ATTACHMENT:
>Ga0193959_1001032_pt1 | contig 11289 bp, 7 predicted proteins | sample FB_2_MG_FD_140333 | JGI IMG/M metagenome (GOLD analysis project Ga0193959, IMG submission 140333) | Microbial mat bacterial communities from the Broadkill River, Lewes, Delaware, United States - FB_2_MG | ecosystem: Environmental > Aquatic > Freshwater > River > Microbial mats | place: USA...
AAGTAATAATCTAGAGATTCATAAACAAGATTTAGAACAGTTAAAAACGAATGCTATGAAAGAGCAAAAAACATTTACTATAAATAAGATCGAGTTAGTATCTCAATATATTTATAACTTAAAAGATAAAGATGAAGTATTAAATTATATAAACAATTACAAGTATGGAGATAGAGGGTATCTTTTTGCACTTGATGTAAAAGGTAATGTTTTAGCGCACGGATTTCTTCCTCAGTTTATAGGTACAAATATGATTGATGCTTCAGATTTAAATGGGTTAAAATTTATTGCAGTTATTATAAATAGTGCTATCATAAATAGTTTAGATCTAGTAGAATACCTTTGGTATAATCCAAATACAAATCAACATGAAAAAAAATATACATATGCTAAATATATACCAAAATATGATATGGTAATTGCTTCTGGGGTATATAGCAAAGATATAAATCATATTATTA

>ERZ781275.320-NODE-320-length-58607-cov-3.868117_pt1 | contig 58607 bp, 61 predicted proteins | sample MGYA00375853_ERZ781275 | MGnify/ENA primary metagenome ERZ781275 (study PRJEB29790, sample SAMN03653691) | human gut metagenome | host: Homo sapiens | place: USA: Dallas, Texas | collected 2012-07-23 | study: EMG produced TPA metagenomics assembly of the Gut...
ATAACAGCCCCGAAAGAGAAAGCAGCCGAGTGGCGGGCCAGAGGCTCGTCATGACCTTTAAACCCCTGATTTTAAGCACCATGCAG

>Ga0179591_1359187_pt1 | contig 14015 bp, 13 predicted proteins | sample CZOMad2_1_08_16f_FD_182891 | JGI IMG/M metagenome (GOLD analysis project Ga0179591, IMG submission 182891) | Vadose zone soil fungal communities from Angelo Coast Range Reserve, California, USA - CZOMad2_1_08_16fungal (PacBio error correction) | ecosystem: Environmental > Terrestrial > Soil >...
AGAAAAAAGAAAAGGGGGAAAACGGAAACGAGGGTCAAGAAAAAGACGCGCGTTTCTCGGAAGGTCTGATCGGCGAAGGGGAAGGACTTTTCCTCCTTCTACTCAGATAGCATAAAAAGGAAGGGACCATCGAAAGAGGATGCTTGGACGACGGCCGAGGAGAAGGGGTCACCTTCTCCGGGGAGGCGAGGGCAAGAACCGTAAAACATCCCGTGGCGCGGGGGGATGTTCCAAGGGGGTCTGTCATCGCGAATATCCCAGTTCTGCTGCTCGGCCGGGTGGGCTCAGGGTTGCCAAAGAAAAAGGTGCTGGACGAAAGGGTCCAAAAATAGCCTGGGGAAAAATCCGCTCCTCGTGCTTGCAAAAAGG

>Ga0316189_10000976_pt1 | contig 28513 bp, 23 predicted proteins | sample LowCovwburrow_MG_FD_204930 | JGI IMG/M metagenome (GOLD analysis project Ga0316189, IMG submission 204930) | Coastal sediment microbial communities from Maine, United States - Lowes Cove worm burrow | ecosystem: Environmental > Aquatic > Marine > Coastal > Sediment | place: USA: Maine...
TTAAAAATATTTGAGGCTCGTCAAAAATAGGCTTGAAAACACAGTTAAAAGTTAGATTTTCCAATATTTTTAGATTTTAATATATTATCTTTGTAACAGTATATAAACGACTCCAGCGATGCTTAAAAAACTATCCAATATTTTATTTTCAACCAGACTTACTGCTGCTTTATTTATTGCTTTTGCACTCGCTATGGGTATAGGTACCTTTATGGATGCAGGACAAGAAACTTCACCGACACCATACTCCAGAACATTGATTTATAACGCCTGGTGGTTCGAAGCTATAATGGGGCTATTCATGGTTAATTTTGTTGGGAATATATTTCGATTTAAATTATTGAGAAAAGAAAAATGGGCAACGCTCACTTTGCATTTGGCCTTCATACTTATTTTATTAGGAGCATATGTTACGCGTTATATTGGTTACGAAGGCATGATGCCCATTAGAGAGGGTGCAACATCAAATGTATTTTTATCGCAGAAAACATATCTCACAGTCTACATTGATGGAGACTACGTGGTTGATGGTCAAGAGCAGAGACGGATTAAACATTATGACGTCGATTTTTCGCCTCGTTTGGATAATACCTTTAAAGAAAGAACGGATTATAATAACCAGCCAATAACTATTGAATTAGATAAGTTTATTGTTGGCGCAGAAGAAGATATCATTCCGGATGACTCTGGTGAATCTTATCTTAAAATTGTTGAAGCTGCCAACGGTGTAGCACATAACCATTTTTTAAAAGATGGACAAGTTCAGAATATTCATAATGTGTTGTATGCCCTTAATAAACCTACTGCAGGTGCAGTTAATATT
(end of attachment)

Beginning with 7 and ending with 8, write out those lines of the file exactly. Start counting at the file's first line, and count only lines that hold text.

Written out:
>Ga0316189_10000976_pt1 | contig 28513 bp, 23 predicted proteins | sample LowCovwburrow_MG_FD_204930 | JGI IMG/M metagenome (GOLD analysis project Ga0316189, IMG submission 204930) | Coastal sediment microbial communities from Maine, United States - Lowes Cove worm burrow | ecosystem: Environmental > Aquatic > Marine > Coastal > Sediment | place: USA: Maine...
TTAAAAATATTTGAGGCTCGTCAAAAATAGGCTTGAAAACACAGTTAAAAGTTAGATTTTCCAATATTTTTAGATTTTAATATATTATCTTTGTAACAGTATATAAACGACTCCAGCGATGCTTAAAAAACTATCCAATATTTTATTTTCAACCAGACTTACTGCTGCTTTATTTATTGCTTTTGCACTCGCTATGGGTATAGGTACCTTTATGGATGCAGGACAAGAAACTTCACCGACACCATACTCCAGAACATTGATTTATAACGCCTGGTGGTTCGAAGCTATAATGGGGCTATTCATGGTTAATTTTGTTGGGAATATATTTCGATTTAAATTATTGAGAAAAGAAAAATGGGCAACGCTCACTTTGCATTTGGCCTTCATACTTATTTTATTAGGAGCATATGTTACGCGTTATATTGGTTACGAAGGCATGATGCCCATTAGAGAGGGTGCAACATCAAATGTATTTTTATCGCAGAAAACATATCTCACAGTCTACATTGATGGAGACTACGTGGTTGATGGTCAAGAGCAGAGACGGATTAAACATTATGACGTCGATTTTTCGCCTCGTTTGGATAATACCTTTAAAGAAAGAACGGATTATAATAACCAGCCAATAACTATTGAATTAGATAAGTTTATTGTTGGCGCAGAAGAAGATATCATTCCGGATGACTCTGGTGAATCTTATCTTAAAATTGTTGAAGCTGCCAACGGTGTAGCACATAACCATTTTTTAAAAGATGGACAAGTTCAGAATATTCATAATGTGTTGTATGCCCTTAATAAACCTACTGCAGGTGCAGTTAATATT